The 2017 Halloween Game Expo was the first time I showcased any games since graduating college. It came at a great time: I was already remaking Qualdrin and this was the kind of milestone I needed. I'll be breaking down the lessons I learned into several articles, since I felt each deserved its own attention. Starting off is the feature I had the highest hopes for: the Bottom Feeder.
(To get familiar with the game, check this video of the older version.)
Bottom Feeder: The Hero
As I refined Qualdrin in college, two annoying problems continued to evade me:
The second point was infuriating. Even when the controls were explained, many players wouldn't try or realize they can move up and down. This may partially be due to how similar Qualdrin looks to Galaga, a game you can only move left and right in.
Years later, the "solution" came in the form of the Bottom Feeder. It’s a toothy smiling wall at the bottom of the screen that destroys the player when touched. It grows in size by consuming enemies players don’t destroy and shrinks back when hit by blocks.
Now players are better incentivized to destroy enemies. Otherwise their playspace will get smaller and harder to move in. And if a giant chomping wall was gaining on them, players’ survival instincts should kick in. So they’ll press the up key in a desperate attempt to flee!
A Flawed Hero
Problem #1: Nobody noticed the Bottom Feeder
Playtests before and during the expo revealed everyone’s eyes are glued to what’s coming down from the top of the screen. It was fun to hear some cheeky players ask as soon as they start, "What happens if I let the enemies pass me?" It wasn't quite as fun when the Bottom Feeder is triple its original size before they commented, “Hey, is that thing bigger?!”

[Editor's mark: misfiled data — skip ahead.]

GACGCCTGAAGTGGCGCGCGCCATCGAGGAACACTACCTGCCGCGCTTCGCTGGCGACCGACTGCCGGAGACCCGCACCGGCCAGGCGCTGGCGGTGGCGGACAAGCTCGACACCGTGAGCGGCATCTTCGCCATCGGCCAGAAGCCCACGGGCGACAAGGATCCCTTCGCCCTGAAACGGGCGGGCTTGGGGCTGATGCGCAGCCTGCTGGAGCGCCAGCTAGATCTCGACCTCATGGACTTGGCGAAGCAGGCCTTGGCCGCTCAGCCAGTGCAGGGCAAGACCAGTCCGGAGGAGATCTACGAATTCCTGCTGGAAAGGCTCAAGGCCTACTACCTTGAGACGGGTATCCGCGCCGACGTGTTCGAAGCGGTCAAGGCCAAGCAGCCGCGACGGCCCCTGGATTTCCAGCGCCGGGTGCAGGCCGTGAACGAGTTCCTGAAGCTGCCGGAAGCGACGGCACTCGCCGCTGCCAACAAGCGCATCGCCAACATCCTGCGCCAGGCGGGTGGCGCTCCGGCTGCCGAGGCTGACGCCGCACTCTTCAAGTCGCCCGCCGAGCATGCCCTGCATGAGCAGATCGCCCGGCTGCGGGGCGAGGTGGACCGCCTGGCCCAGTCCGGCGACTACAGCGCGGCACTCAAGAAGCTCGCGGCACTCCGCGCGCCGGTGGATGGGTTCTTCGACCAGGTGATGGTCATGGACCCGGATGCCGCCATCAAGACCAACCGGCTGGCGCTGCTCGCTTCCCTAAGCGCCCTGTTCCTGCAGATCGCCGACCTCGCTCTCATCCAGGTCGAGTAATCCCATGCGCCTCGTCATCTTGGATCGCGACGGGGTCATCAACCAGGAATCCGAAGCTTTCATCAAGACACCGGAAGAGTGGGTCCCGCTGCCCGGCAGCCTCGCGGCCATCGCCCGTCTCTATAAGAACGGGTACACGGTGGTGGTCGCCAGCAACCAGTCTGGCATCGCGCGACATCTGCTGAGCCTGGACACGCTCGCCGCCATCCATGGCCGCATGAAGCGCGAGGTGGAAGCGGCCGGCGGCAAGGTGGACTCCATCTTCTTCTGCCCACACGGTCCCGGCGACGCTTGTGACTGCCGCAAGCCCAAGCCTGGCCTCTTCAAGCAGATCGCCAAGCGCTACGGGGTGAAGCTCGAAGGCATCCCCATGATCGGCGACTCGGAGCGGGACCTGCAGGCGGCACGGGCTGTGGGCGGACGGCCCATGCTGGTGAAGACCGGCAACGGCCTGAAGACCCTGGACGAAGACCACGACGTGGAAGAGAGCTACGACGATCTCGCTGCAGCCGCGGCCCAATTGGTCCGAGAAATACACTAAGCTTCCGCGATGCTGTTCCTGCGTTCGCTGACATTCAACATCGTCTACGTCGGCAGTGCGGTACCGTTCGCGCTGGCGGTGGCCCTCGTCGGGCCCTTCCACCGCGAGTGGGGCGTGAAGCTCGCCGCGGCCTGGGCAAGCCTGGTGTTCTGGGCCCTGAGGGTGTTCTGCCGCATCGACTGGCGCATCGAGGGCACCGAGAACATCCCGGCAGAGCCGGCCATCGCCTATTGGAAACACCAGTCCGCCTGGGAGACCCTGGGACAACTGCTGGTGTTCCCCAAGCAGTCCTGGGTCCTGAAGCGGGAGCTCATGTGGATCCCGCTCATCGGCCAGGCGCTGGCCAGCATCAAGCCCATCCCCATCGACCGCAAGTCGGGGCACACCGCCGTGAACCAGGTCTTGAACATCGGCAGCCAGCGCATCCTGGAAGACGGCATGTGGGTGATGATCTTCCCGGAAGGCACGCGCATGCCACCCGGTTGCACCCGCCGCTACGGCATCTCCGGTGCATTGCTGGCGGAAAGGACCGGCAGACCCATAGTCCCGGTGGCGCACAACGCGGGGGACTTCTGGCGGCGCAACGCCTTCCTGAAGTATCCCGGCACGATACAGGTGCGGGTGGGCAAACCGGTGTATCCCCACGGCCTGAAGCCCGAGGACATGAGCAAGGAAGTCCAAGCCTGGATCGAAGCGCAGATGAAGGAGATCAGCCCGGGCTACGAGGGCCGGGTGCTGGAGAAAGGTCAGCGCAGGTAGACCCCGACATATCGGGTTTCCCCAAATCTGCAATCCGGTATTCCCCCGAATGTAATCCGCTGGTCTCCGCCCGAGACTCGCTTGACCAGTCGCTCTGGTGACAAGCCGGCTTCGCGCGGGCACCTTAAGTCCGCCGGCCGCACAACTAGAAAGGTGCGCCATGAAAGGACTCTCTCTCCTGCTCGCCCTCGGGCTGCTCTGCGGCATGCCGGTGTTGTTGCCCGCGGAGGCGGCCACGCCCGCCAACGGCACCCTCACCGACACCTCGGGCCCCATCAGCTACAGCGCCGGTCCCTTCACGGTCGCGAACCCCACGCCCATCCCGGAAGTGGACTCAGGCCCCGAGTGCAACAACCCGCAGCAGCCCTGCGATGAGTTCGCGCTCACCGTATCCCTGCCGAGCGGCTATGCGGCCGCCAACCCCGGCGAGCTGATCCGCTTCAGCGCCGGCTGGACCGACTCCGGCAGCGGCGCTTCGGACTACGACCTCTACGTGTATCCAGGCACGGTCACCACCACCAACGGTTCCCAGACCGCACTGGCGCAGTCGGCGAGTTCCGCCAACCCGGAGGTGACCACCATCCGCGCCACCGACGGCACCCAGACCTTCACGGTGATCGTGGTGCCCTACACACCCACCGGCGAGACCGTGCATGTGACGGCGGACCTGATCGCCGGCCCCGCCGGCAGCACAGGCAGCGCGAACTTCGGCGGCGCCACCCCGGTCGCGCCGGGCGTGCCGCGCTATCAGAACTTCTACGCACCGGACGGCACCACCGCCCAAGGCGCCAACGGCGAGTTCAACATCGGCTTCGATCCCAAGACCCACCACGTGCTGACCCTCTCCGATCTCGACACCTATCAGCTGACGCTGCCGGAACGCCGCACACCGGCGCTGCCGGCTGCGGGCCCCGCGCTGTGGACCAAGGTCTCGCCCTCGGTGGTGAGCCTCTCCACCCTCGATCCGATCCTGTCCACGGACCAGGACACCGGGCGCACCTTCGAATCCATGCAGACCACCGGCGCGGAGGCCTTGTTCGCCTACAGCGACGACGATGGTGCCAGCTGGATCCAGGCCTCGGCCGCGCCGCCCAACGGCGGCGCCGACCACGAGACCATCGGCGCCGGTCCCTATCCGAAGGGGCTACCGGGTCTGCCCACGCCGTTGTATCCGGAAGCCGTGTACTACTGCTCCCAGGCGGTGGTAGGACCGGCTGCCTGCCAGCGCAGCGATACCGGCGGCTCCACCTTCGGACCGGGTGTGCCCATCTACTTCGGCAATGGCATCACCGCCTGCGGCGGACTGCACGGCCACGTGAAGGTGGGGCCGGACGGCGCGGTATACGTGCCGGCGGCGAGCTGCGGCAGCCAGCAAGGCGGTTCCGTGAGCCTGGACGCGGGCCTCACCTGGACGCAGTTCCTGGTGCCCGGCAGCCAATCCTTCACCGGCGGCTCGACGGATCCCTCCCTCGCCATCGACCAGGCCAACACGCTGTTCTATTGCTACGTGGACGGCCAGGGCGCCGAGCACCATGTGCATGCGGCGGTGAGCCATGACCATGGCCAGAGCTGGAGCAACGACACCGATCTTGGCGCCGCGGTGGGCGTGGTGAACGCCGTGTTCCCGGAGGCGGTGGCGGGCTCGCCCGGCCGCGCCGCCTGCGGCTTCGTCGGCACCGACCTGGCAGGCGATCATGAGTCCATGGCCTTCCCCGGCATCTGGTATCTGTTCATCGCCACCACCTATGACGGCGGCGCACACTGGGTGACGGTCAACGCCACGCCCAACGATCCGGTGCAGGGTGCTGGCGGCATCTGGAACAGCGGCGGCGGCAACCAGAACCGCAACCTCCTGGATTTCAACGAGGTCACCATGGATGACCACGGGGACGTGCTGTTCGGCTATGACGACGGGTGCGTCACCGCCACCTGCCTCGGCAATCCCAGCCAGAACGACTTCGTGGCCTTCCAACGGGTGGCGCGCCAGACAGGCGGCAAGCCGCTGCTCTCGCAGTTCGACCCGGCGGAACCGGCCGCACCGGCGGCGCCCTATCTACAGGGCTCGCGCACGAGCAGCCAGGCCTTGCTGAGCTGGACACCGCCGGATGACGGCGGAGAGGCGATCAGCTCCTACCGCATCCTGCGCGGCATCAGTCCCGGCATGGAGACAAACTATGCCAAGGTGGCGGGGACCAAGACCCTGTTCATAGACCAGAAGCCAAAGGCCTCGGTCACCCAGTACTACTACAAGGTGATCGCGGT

When asked after playing, most players surmised the Bottom Feeder grew by eating enemies. But no one realized it shrunk from getting hit by your blocks, despite the frowning face it would display
Problem #2: Those survival instincts weren’t kicking in
Players who didn’t realize they could move up and down still steadfastly refused trying to press the up or down keys, even when they realized the Bottom Feeder could grow.
Problem #3: Not making players realize how powerful they are
Due to not realizing their blocks shrunk the Bottom Feeder, once the Bottom Feeder grew big enough, players played much worse. They feared destroying themselves with the limited space to move in so they fired less and hardly tried dodging.
The failure here is not conveying an important tool for empowering the player. Even when the Bottom Feeder gets large, knowing you can do something about it means you still have control in this situation. And gauging the size of the Bottom Feeder is a super simple metric for understanding how well you're doing.
What fate awaits our hero?
I knew the Bottom Feeder wasn't perfect. And I couldn't imagine how oblivious it would be to players. The solutions I've brainstormed should also help deal with other lessons I learned.
Now that you know all about the Bottom Feeder, I guess I can't ask if you noticed it or not. But you can still play and give it shot. Stay tuned for the next Reflection piece.
I'm Gerald Franklin, an aspiring game and interface designer.